Pizza chefs explore street-food-inspired pizzas
Street food is synonymous with pushing the limits of cuisine to create something fresh and new or spinning traditional quick bites.
What’s the quintessential street food? Pizza, of course. What else is street? What do people crave from a cart, truck or tent? It differs everywhere you go. Street food that Americans love is vast and includes tacos, grilled cheese, hot dogs, doughnuts, waffles, gyro, Poutine, pretzels and a variety of international dishes, to name a few.
Whether debuting street food-inspired pizzas on their regular, special or secret menus, pizzerias have found their own ways to tap into the street movement in their shops.
Let’s look at some common street food favorites and how pizza chefs have adapted them to their pizza menu.
Browse the menus of street vendors in any given city and international cuisine is a major player. The Banh Mi is a Vietnamese sandwich filled with meats, pickled vegetables and chili peppers, and it’s hot on the street food scene.
Johnny Gilbreth came out of the gate with a Banh Mi pizza when he opened Pizza Tree half a decade ago in Columbia, Missouri. Pizza Tree’s version of a Banh Mi features olive oil, pizza cheese, sriracha-glazed pork belly, house-made kimchi, chili aioli and fresh cilantro.
“We just really hit a home run with the Banh Mi kind of unexpectedly,”Gilbreth says. “Everybody likes it. The demand got so high on it and stayed high for us. It was on our very first menu we ever put out, so it’s kind of part of our identity at this point.”
“It developed because it was 2012 and sriracha was really hot. Also pork belly was trending really hard at the time. I don’t know where the kimchi came in. At the time, we were really trying to travel the globe with flavors. We produce our own kimchi for it.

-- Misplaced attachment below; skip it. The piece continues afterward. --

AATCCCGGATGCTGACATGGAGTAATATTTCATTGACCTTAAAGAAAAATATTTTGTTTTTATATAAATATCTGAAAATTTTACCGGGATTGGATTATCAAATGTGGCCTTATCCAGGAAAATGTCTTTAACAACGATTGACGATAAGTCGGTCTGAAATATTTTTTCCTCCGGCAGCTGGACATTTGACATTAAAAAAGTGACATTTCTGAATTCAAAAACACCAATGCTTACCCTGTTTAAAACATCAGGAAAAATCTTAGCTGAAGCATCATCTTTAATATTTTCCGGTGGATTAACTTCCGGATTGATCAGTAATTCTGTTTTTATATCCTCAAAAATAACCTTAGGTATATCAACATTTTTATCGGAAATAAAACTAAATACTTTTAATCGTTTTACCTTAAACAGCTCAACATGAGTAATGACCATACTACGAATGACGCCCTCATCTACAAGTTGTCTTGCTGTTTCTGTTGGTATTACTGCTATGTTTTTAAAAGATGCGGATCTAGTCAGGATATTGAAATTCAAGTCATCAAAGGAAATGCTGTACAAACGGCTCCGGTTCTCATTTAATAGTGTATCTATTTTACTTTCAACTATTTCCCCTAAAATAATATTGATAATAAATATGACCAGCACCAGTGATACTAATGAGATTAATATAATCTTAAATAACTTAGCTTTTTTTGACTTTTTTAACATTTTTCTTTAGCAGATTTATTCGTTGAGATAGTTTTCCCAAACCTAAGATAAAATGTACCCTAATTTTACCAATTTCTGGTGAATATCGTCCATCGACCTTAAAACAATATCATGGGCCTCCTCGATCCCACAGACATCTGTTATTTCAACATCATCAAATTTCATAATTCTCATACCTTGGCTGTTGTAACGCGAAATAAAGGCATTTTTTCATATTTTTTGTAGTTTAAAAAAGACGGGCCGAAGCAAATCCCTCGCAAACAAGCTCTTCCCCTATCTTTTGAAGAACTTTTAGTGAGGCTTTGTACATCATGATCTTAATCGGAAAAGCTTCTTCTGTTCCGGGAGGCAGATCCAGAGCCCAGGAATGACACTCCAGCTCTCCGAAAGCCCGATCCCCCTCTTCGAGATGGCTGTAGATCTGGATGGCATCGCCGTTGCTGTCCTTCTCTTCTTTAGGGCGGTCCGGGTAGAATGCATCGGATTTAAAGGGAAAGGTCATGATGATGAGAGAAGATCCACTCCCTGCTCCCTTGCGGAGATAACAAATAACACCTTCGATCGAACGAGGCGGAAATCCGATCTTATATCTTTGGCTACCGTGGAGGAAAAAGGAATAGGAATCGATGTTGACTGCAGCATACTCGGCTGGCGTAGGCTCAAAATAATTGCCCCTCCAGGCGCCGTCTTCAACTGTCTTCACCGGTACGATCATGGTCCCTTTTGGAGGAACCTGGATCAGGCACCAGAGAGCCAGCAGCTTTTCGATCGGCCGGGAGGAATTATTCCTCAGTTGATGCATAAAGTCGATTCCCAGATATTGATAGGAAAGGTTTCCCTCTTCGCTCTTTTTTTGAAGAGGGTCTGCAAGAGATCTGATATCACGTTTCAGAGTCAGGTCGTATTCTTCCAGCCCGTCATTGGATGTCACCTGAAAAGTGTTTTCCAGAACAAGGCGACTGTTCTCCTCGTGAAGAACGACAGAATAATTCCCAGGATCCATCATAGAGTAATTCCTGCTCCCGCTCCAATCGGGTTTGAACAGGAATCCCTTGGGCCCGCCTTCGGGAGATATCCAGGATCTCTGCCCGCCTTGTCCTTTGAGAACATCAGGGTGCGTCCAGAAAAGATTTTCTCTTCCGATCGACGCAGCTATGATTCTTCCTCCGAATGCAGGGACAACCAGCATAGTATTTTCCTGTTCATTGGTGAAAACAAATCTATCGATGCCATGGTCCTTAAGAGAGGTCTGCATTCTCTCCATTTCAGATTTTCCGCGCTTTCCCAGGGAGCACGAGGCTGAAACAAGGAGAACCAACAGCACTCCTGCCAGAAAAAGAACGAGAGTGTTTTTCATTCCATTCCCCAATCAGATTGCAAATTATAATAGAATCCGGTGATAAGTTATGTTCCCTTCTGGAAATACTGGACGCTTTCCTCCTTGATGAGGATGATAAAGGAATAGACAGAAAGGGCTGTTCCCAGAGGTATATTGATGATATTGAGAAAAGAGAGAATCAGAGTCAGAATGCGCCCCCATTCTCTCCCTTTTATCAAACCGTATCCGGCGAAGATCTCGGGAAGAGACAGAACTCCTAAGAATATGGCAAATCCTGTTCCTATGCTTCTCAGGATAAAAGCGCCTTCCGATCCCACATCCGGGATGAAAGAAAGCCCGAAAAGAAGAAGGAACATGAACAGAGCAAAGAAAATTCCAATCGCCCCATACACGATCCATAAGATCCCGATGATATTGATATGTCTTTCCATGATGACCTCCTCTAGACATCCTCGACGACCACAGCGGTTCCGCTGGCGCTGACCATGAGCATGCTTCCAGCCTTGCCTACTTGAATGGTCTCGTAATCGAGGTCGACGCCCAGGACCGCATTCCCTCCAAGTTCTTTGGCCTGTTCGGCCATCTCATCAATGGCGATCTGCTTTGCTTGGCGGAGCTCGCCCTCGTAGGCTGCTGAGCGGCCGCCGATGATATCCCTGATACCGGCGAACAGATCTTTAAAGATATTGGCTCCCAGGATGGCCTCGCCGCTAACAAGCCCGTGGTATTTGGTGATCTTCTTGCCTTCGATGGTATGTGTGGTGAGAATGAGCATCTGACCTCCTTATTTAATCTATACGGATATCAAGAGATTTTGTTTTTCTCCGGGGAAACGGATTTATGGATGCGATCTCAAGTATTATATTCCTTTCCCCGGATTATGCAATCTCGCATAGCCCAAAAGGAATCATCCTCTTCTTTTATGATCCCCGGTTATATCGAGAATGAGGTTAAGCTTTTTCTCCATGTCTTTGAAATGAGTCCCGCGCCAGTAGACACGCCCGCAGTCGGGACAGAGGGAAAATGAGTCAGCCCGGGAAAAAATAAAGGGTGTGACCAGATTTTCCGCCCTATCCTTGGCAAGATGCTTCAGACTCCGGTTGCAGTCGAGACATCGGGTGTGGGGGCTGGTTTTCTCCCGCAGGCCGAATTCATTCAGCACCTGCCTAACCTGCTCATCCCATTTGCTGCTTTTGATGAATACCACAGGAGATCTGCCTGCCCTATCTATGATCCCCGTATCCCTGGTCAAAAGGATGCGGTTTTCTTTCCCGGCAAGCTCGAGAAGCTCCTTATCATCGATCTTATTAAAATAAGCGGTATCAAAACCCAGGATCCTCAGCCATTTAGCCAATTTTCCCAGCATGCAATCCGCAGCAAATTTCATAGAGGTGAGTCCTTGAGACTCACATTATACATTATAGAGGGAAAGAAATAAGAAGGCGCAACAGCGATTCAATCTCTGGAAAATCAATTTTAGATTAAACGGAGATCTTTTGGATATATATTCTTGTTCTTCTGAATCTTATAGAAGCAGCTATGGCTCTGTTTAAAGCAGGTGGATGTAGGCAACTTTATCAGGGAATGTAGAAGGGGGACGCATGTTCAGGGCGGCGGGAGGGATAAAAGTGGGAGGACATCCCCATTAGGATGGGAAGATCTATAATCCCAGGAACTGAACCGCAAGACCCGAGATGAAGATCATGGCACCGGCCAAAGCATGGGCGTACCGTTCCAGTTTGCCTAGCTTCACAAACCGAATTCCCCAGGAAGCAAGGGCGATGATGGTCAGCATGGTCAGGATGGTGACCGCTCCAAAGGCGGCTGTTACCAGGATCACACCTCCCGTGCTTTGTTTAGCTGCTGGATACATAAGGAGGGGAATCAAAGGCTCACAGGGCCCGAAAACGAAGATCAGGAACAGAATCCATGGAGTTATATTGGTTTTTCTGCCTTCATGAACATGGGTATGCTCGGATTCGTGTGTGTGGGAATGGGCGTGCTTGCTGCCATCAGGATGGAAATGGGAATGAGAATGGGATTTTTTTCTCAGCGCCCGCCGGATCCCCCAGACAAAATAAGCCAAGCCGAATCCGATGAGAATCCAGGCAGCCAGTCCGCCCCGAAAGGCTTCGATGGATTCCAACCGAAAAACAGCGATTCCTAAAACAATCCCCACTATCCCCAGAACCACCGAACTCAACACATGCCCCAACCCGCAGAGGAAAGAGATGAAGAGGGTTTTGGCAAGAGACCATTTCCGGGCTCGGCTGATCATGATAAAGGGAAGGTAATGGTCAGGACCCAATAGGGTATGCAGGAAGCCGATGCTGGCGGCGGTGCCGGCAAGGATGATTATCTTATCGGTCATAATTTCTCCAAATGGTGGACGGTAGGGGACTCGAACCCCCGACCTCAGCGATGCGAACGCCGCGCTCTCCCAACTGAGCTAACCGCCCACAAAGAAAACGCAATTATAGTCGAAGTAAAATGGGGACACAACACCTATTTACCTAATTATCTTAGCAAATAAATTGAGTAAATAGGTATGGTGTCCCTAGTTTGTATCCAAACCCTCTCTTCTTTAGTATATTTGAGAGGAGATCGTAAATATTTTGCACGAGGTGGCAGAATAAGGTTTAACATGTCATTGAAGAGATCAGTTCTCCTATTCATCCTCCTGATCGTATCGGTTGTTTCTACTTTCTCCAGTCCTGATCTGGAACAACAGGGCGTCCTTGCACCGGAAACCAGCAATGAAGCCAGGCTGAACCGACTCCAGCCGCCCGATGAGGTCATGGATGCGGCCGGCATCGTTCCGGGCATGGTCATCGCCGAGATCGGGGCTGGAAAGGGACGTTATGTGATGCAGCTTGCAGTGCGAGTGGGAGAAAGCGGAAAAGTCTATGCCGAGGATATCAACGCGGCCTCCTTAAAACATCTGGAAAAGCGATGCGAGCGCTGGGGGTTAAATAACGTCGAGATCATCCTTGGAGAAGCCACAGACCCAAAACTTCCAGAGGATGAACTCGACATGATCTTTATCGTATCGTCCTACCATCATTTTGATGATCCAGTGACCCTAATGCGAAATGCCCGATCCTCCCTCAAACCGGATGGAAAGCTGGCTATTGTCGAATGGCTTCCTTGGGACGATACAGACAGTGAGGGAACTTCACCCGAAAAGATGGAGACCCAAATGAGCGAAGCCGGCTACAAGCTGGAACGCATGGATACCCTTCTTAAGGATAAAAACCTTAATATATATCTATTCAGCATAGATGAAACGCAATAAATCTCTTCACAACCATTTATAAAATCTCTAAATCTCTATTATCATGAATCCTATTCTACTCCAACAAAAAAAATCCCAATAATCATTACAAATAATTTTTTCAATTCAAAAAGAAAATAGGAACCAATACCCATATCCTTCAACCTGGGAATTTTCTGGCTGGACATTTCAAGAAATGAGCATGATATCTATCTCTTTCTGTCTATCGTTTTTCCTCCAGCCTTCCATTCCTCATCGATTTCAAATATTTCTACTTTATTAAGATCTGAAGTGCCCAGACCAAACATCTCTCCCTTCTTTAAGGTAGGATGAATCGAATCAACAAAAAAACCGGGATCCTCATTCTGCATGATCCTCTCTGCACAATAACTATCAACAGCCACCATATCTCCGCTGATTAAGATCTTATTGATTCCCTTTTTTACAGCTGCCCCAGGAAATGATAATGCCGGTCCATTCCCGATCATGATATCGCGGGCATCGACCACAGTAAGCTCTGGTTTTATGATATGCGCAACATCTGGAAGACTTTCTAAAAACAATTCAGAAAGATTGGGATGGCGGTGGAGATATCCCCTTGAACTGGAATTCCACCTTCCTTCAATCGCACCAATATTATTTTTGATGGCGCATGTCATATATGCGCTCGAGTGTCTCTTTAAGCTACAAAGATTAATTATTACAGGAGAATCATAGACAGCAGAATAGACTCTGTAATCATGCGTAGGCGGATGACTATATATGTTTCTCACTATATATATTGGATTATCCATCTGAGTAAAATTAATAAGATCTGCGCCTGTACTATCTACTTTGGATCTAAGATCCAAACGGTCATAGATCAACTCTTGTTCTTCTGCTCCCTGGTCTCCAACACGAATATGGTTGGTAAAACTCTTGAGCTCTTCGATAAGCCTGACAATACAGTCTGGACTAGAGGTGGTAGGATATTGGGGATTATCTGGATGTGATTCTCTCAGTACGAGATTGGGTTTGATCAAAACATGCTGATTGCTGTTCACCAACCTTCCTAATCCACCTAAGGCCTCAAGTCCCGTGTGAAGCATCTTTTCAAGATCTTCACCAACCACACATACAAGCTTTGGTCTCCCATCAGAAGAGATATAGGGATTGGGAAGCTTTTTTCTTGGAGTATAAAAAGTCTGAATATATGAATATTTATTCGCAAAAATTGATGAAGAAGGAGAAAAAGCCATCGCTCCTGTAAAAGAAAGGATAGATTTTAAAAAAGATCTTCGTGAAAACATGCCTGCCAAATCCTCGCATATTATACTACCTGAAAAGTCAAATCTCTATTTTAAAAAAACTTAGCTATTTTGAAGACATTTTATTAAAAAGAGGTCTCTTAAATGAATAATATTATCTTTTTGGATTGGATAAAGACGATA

“So we spent a lot of time just figuring out how all of these elements would go together. A Korean ingredient (kimchi) on a pizza that we were giving a Vietnamese name? But it stuck and the colors, the way they pop, is kind of unique. That’s another part of its claim to fame — its sheer Instagram-ability.”
Mac & Cheese
When Laura Neely, co-owner of The Post in Louisville, Kentucky, asked Kitchen Manager Joshua McDonald to come up with a macaroni and cheese pizza, he was hesitant. “How could we do that, where it’s not something generic and cheap, where I feel like they have macaroni sitting on a hot plate and they just spoon it down onto some pizza crust and sell it to a child?” McDonald asks.
There is a caveat. “It has to be able to be made in high numbers in the middle of our busiest moments on a Friday night,” Neely says, without slowing down the make line or ovens.
McDonald started on the mac-and-cheese pizza two months before it debuted as the monthly special. He says he looks “at how many batches of macaroni I made to make sure that after it cools and it chilled off that on a Friday night (pizza makers) could stick their hands in it. I think it took me five batches to get to a point where they could do that, thinning out the sauce.”
The end result was a popular monthly special that featured five cheeses and a drizzle of Buffalo sauce.
Carne Asada Taco Pizza
Next to pizza, tacos are as street as it gets.Gilbreth knocked it out of the park with his “Corne” Asada Taco Pizza. “It makes great street food,” he says. “You’re kind of confused. Are you eating a pizza or a taco?”
The corn puree base gives the pizzas a corn tortilla taste. “We wanted to start with the base of the taco, which is a freshly made corn tortilla. But we weren’t crazy about putting cornmeal in the dough or having a specific dough for this pizza. We started combining corn with cream in a fresh stock pot with a little sautéed onion and a little salt and stock. Whiz it all up with the immersion blender and we had this decadent, beautiful — kind of like a polenta that never sets up — sauce.”
Denise Greer is associate editor at Pizza Today.